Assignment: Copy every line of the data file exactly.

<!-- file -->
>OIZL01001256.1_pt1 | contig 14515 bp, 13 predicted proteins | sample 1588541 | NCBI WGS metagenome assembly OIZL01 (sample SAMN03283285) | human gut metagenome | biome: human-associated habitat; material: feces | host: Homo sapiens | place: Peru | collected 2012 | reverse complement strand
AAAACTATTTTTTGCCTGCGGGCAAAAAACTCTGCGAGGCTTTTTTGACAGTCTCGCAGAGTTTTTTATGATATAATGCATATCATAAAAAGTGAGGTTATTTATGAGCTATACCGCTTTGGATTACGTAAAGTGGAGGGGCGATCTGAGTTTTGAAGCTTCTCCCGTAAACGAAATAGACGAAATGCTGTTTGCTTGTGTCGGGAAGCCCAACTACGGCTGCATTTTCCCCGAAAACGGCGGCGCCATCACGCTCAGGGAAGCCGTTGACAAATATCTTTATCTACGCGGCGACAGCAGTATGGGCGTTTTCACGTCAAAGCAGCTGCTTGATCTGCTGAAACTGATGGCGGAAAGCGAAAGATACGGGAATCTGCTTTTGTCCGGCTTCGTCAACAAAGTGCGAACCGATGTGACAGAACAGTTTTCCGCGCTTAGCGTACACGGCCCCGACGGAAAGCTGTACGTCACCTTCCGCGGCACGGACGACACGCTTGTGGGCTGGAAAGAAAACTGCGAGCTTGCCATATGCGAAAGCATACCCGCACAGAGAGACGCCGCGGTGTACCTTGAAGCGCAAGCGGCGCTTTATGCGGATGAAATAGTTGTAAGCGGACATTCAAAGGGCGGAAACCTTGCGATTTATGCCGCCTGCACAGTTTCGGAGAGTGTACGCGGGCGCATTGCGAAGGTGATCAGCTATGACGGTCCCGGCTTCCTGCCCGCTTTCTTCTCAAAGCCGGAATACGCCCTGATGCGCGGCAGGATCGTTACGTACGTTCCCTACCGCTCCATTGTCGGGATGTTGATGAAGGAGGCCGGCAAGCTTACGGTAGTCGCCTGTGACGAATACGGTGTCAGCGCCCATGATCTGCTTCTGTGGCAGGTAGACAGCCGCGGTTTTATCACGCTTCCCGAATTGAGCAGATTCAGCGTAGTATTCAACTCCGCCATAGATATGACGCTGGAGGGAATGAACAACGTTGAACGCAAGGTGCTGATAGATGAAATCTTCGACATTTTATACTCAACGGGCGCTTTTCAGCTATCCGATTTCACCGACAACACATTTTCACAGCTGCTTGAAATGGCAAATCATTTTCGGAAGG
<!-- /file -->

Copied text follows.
>OIZL01001256.1_pt1 | contig 14515 bp, 13 predicted proteins | sample 1588541 | NCBI WGS metagenome assembly OIZL01 (sample SAMN03283285) | human gut metagenome | biome: human-associated habitat; material: feces | host: Homo sapiens | place: Peru | collected 2012 | reverse complement strand
AAAACTATTTTTTGCCTGCGGGCAAAAAACTCTGCGAGGCTTTTTTGACAGTCTCGCAGAGTTTTTTATGATATAATGCATATCATAAAAAGTGAGGTTATTTATGAGCTATACCGCTTTGGATTACGTAAAGTGGAGGGGCGATCTGAGTTTTGAAGCTTCTCCCGTAAACGAAATAGACGAAATGCTGTTTGCTTGTGTCGGGAAGCCCAACTACGGCTGCATTTTCCCCGAAAACGGCGGCGCCATCACGCTCAGGGAAGCCGTTGACAAATATCTTTATCTACGCGGCGACAGCAGTATGGGCGTTTTCACGTCAAAGCAGCTGCTTGATCTGCTGAAACTGATGGCGGAAAGCGAAAGATACGGGAATCTGCTTTTGTCCGGCTTCGTCAACAAAGTGCGAACCGATGTGACAGAACAGTTTTCCGCGCTTAGCGTACACGGCCCCGACGGAAAGCTGTACGTCACCTTCCGCGGCACGGACGACACGCTTGTGGGCTGGAAAGAAAACTGCGAGCTTGCCATATGCGAAAGCATACCCGCACAGAGAGACGCCGCGGTGTACCTTGAAGCGCAAGCGGCGCTTTATGCGGATGAAATAGTTGTAAGCGGACATTCAAAGGGCGGAAACCTTGCGATTTATGCCGCCTGCACAGTTTCGGAGAGTGTACGCGGGCGCATTGCGAAGGTGATCAGCTATGACGGTCCCGGCTTCCTGCCCGCTTTCTTCTCAAAGCCGGAATACGCCCTGATGCGCGGCAGGATCGTTACGTACGTTCCCTACCGCTCCATTGTCGGGATGTTGATGAAGGAGGCCGGCAAGCTTACGGTAGTCGCCTGTGACGAATACGGTGTCAGCGCCCATGATCTGCTTCTGTGGCAGGTAGACAGCCGCGGTTTTATCACGCTTCCCGAATTGAGCAGATTCAGCGTAGTATTCAACTCCGCCATAGATATGACGCTGGAGGGAATGAACAACGTTGAACGCAAGGTGCTGATAGATGAAATCTTCGACATTTTATACTCAACGGGCGCTTTTCAGCTATCCGATTTCACCGACAACACATTTTCACAGCTGCTTGAAATGGCAAATCATTTTCGGAAGG